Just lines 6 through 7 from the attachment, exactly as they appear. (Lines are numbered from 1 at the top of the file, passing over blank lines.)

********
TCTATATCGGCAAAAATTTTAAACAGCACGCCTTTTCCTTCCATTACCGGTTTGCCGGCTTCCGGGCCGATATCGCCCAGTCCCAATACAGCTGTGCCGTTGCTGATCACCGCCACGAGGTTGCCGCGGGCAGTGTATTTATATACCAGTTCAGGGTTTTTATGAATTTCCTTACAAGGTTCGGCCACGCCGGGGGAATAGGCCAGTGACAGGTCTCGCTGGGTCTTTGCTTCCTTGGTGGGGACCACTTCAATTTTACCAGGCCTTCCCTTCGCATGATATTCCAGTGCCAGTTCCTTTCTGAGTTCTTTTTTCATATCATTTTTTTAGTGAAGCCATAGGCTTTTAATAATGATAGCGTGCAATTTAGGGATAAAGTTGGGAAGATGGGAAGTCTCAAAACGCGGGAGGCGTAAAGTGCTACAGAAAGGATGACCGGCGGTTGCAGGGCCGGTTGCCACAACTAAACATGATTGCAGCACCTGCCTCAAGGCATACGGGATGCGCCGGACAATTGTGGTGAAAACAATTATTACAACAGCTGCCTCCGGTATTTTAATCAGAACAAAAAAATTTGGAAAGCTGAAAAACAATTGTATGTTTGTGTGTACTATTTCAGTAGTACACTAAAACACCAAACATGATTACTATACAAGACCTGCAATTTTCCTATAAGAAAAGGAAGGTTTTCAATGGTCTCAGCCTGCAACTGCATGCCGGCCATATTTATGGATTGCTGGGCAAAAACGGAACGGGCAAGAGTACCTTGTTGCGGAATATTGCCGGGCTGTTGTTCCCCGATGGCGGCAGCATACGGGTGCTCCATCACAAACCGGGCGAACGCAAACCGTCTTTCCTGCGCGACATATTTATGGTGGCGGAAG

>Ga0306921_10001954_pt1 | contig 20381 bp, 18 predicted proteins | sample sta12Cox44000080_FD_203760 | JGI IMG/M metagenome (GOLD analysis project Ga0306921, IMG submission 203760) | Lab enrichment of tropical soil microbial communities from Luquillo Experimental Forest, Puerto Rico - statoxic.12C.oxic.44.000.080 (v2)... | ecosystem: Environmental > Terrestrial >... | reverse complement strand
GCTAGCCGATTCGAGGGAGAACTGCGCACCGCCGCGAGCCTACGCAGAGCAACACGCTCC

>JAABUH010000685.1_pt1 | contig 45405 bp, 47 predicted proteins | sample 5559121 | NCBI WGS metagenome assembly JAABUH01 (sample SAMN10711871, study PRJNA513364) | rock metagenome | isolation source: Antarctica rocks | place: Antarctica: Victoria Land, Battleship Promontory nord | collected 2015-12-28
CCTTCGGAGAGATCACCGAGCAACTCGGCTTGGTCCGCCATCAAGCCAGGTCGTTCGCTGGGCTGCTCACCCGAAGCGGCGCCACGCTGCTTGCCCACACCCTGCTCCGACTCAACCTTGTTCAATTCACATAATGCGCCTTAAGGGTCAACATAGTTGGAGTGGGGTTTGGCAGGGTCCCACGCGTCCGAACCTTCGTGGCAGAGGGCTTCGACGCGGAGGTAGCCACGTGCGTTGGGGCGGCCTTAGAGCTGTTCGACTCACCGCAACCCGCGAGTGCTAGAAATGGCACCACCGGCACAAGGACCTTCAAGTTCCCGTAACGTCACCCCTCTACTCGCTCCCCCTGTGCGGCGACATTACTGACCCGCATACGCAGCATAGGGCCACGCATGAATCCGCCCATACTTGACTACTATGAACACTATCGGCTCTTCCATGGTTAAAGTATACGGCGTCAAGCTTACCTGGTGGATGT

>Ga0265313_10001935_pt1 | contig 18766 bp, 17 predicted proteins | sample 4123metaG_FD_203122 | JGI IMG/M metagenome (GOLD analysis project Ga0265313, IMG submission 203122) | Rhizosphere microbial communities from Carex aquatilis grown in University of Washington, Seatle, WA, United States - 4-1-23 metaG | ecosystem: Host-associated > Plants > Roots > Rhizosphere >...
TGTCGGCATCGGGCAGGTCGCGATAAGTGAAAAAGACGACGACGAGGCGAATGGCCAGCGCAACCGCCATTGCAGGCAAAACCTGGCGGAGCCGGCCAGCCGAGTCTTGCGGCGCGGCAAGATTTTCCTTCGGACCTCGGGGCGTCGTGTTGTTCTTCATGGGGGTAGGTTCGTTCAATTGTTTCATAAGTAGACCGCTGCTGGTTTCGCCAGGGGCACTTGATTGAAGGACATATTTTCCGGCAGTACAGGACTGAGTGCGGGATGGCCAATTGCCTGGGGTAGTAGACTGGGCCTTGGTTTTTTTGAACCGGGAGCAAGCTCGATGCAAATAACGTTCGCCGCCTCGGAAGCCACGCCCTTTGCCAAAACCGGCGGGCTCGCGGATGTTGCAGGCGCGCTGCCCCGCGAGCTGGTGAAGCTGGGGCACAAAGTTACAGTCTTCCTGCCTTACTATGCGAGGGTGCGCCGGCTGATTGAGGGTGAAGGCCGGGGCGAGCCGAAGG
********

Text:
>Ga0265313_10001935_pt1 | contig 18766 bp, 17 predicted proteins | sample 4123metaG_FD_203122 | JGI IMG/M metagenome (GOLD analysis project Ga0265313, IMG submission 203122) | Rhizosphere microbial communities from Carex aquatilis grown in University of Washington, Seatle, WA, United States - 4-1-23 metaG | ecosystem: Host-associated > Plants > Roots > Rhizosphere >...
TGTCGGCATCGGGCAGGTCGCGATAAGTGAAAAAGACGACGACGAGGCGAATGGCCAGCGCAACCGCCATTGCAGGCAAAACCTGGCGGAGCCGGCCAGCCGAGTCTTGCGGCGCGGCAAGATTTTCCTTCGGACCTCGGGGCGTCGTGTTGTTCTTCATGGGGGTAGGTTCGTTCAATTGTTTCATAAGTAGACCGCTGCTGGTTTCGCCAGGGGCACTTGATTGAAGGACATATTTTCCGGCAGTACAGGACTGAGTGCGGGATGGCCAATTGCCTGGGGTAGTAGACTGGGCCTTGGTTTTTTTGAACCGGGAGCAAGCTCGATGCAAATAACGTTCGCCGCCTCGGAAGCCACGCCCTTTGCCAAAACCGGCGGGCTCGCGGATGTTGCAGGCGCGCTGCCCCGCGAGCTGGTGAAGCTGGGGCACAAAGTTACAGTCTTCCTGCCTTACTATGCGAGGGTGCGCCGGCTGATTGAGGGTGAAGGCCGGGGCGAGCCGAAGG